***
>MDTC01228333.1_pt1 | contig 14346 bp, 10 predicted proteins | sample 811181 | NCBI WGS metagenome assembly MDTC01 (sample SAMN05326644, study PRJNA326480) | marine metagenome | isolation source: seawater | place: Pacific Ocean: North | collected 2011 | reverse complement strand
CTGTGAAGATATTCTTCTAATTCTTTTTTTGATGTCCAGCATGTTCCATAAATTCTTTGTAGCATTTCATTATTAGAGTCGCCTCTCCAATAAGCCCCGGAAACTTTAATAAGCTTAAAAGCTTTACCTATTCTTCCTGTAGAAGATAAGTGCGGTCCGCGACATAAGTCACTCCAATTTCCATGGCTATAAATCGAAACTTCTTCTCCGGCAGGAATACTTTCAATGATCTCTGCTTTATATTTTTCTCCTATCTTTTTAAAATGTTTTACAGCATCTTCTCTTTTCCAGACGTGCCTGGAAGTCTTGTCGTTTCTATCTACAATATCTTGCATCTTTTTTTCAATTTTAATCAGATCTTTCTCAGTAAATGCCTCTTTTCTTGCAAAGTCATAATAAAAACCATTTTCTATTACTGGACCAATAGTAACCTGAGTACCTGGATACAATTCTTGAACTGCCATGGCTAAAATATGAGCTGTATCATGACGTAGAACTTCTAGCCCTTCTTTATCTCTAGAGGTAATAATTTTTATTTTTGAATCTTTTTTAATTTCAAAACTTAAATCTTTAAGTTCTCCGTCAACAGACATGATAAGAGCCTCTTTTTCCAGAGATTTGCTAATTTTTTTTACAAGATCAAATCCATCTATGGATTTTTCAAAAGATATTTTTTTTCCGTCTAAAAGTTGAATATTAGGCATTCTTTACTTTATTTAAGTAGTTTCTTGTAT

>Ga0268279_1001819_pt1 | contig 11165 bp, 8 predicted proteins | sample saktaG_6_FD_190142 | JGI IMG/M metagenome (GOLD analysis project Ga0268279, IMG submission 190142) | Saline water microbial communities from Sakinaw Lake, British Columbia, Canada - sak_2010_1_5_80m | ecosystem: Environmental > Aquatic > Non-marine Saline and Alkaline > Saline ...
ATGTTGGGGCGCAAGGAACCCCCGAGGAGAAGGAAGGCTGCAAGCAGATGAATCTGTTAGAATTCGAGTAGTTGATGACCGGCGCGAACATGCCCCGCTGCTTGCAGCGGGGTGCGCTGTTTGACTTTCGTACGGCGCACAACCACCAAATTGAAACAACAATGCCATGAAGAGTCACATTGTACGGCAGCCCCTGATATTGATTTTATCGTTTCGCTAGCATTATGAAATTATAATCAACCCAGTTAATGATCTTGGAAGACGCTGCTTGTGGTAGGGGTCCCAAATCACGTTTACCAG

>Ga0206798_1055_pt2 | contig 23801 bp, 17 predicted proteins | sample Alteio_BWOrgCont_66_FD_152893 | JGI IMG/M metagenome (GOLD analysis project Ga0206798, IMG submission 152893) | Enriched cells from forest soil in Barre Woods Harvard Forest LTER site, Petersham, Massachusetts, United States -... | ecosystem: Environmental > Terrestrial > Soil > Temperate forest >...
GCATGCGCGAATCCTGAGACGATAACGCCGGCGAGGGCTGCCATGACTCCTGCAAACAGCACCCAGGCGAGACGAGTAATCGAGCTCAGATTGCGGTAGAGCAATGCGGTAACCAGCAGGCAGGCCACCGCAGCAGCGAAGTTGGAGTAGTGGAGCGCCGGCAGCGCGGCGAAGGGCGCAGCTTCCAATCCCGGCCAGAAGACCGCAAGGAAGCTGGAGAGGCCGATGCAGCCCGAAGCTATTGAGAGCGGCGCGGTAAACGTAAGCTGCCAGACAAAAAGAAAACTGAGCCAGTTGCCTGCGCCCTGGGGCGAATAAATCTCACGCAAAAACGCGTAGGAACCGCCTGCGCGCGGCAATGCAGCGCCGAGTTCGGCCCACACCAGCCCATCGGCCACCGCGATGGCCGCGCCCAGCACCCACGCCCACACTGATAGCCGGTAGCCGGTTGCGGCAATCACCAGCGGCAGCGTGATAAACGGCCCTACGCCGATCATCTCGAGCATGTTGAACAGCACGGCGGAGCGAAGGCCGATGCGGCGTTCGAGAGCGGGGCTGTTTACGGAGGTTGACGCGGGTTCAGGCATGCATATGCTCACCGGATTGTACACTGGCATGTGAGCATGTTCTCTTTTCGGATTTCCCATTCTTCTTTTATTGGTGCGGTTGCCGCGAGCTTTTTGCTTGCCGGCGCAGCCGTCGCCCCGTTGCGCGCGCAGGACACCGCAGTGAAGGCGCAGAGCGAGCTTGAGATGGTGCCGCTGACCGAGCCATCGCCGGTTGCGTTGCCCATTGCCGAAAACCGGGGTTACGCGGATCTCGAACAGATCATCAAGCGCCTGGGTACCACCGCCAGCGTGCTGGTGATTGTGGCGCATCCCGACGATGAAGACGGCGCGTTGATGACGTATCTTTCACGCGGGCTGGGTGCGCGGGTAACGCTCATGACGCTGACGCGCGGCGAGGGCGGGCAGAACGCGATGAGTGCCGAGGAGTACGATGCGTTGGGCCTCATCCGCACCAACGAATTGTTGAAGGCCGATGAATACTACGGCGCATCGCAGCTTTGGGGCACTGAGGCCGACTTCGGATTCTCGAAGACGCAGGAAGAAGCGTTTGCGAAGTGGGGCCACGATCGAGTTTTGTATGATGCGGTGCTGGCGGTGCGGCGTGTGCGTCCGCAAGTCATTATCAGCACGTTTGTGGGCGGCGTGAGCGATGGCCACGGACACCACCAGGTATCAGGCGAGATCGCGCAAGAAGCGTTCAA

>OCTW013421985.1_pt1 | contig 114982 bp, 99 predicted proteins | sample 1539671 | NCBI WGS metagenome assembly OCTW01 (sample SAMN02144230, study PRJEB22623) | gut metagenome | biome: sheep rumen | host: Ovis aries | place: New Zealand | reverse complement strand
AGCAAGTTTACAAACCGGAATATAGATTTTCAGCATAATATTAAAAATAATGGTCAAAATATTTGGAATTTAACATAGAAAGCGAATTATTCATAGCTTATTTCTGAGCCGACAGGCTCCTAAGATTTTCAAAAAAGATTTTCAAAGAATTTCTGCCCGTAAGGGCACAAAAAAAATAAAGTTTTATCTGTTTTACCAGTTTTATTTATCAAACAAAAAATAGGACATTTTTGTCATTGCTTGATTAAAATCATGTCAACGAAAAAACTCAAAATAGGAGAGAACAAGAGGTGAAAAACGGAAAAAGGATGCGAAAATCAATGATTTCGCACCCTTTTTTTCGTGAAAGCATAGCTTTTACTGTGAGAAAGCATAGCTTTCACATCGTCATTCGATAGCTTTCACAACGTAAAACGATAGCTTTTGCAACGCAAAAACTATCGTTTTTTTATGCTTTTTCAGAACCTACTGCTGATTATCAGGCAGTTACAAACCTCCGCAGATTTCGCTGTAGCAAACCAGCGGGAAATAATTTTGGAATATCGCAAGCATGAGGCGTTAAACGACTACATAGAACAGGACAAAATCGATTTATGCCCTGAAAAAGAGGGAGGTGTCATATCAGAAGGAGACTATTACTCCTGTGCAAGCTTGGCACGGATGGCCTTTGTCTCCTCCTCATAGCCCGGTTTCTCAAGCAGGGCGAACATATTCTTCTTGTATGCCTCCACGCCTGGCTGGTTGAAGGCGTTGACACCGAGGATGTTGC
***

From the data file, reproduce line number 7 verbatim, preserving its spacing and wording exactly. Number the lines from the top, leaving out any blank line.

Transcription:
>OCTW013421985.1_pt1 | contig 114982 bp, 99 predicted proteins | sample 1539671 | NCBI WGS metagenome assembly OCTW01 (sample SAMN02144230, study PRJEB22623) | gut metagenome | biome: sheep rumen | host: Ovis aries | place: New Zealand | reverse complement strand